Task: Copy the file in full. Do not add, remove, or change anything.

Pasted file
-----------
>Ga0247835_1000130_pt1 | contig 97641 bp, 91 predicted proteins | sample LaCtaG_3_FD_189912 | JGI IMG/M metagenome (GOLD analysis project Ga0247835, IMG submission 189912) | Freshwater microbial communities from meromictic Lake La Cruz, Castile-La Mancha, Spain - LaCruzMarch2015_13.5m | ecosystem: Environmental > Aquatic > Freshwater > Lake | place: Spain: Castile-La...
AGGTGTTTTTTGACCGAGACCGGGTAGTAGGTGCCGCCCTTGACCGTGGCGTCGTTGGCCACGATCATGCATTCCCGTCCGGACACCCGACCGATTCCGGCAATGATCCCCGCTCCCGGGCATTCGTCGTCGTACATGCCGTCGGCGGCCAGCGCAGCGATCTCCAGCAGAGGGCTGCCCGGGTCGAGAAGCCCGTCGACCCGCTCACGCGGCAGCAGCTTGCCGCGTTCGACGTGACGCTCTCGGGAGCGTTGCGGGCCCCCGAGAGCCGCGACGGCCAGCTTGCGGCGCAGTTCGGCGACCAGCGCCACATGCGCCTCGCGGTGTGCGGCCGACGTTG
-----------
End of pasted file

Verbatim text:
>Ga0247835_1000130_pt1 | contig 97641 bp, 91 predicted proteins | sample LaCtaG_3_FD_189912 | JGI IMG/M metagenome (GOLD analysis project Ga0247835, IMG submission 189912) | Freshwater microbial communities from meromictic Lake La Cruz, Castile-La Mancha, Spain - LaCruzMarch2015_13.5m | ecosystem: Environmental > Aquatic > Freshwater > Lake | place: Spain: Castile-La...
AGGTGTTTTTTGACCGAGACCGGGTAGTAGGTGCCGCCCTTGACCGTGGCGTCGTTGGCCACGATCATGCATTCCCGTCCGGACACCCGACCGATTCCGGCAATGATCCCCGCTCCCGGGCATTCGTCGTCGTACATGCCGTCGGCGGCCAGCGCAGCGATCTCCAGCAGAGGGCTGCCCGGGTCGAGAAGCCCGTCGACCCGCTCACGCGGCAGCAGCTTGCCGCGTTCGACGTGACGCTCTCGGGAGCGTTGCGGGCCCCCGAGAGCCGCGACGGCCAGCTTGCGGCGCAGTTCGGCGACCAGCGCCACATGCGCCTCGCGGTGTGCGGCCGACGTTG